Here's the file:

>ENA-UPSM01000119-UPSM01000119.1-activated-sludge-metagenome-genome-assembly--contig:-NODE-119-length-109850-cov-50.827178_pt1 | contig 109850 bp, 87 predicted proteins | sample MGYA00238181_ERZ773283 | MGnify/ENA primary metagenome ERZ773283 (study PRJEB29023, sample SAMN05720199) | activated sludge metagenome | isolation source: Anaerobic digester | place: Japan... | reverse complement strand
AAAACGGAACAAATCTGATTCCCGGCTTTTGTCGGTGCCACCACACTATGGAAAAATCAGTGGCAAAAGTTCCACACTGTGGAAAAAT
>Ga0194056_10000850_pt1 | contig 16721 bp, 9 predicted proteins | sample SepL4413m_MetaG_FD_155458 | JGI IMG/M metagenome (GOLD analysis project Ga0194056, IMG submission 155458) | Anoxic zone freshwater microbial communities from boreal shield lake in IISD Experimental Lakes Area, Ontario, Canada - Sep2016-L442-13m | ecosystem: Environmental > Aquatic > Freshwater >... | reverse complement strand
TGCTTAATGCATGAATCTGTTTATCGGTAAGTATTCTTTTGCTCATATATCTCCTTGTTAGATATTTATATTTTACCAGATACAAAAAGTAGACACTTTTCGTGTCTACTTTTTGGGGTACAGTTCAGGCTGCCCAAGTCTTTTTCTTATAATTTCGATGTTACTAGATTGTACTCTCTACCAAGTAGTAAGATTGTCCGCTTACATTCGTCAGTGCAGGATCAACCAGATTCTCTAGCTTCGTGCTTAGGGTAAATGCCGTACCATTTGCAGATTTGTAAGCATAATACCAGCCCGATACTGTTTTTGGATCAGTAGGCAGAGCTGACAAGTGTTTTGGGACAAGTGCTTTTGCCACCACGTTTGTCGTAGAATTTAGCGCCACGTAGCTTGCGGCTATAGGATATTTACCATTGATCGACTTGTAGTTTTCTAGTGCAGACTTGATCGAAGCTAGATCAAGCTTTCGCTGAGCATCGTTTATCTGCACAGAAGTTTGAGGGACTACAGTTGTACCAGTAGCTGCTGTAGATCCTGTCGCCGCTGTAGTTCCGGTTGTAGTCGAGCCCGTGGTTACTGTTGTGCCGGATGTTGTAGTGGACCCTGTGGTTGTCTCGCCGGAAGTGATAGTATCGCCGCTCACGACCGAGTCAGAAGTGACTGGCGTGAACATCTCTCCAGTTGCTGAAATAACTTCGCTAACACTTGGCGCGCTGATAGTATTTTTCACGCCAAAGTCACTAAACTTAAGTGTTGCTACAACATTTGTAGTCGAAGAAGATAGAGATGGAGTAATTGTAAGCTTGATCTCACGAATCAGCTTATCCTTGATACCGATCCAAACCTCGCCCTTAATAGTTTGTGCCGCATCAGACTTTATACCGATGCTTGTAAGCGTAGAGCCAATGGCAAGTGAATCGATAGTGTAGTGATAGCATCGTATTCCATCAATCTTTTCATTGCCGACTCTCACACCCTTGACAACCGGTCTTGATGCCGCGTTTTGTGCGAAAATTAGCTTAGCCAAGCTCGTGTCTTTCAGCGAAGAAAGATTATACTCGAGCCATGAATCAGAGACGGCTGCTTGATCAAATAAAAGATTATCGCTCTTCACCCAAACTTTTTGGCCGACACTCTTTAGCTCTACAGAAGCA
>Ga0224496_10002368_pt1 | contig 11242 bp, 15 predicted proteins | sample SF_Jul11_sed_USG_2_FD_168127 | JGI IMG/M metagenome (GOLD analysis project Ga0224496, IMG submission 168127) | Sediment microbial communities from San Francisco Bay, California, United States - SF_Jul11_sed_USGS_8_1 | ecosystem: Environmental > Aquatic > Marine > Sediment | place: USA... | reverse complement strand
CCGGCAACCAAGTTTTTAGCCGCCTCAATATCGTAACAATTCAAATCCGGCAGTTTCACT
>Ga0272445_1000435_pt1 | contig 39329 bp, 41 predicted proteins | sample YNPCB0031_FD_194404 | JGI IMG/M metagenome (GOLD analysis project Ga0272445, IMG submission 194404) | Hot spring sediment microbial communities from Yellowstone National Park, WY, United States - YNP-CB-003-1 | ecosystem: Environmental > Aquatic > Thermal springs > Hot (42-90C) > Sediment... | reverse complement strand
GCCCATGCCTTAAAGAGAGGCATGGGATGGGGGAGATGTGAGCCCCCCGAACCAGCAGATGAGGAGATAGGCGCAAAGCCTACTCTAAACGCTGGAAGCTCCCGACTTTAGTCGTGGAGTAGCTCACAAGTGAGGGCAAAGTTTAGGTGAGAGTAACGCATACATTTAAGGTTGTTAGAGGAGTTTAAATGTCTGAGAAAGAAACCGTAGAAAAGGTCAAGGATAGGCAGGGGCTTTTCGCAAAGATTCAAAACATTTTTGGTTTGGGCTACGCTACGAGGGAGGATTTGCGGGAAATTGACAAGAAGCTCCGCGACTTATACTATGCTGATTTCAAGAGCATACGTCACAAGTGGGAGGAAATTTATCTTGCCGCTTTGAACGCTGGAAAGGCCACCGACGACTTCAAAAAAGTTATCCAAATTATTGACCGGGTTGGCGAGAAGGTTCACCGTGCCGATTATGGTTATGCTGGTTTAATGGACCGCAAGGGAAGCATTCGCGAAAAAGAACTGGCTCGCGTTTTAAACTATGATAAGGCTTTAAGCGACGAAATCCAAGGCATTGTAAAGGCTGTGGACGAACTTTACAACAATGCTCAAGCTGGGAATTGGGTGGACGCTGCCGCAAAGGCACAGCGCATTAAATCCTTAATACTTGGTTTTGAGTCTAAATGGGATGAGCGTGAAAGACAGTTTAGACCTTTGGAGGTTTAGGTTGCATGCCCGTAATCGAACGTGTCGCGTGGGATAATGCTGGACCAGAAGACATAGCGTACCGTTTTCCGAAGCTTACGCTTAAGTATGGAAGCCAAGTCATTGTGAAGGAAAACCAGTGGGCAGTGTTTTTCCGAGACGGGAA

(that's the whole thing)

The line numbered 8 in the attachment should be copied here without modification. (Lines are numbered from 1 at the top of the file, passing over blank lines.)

GCCCATGCCTTAAAGAGAGGCATGGGATGGGGGAGATGTGAGCCCCCCGAACCAGCAGATGAGGAGATAGGCGCAAAGCCTACTCTAAACGCTGGAAGCTCCCGACTTTAGTCGTGGAGTAGCTCACAAGTGAGGGCAAAGTTTAGGTGAGAGTAACGCATACATTTAAGGTTGTTAGAGGAGTTTAAATGTCTGAGAAAGAAACCGTAGAAAAGGTCAAGGATAGGCAGGGGCTTTTCGCAAAGATTCAAAACATTTTTGGTTTGGGCTACGCTACGAGGGAGGATTTGCGGGAAATTGACAAGAAGCTCCGCGACTTATACTATGCTGATTTCAAGAGCATACGTCACAAGTGGGAGGAAATTTATCTTGCCGCTTTGAACGCTGGAAAGGCCACCGACGACTTCAAAAAAGTTATCCAAATTATTGACCGGGTTGGCGAGAAGGTTCACCGTGCCGATTATGGTTATGCTGGTTTAATGGACCGCAAGGGAAGCATTCGCGAAAAAGAACTGGCTCGCGTTTTAAACTATGATAAGGCTTTAAGCGACGAAATCCAAGGCATTGTAAAGGCTGTGGACGAACTTTACAACAATGCTCAAGCTGGGAATTGGGTGGACGCTGCCGCAAAGGCACAGCGCATTAAATCCTTAATACTTGGTTTTGAGTCTAAATGGGATGAGCGTGAAAGACAGTTTAGACCTTTGGAGGTTTAGGTTGCATGCCCGTAATCGAACGTGTCGCGTGGGATAATGCTGGACCAGAAGACATAGCGTACCGTTTTCCGAAGCTTACGCTTAAGTATGGAAGCCAAGTCATTGTGAAGGAAAACCAGTGGGCAGTGTTTTTCCGAGACGGGAA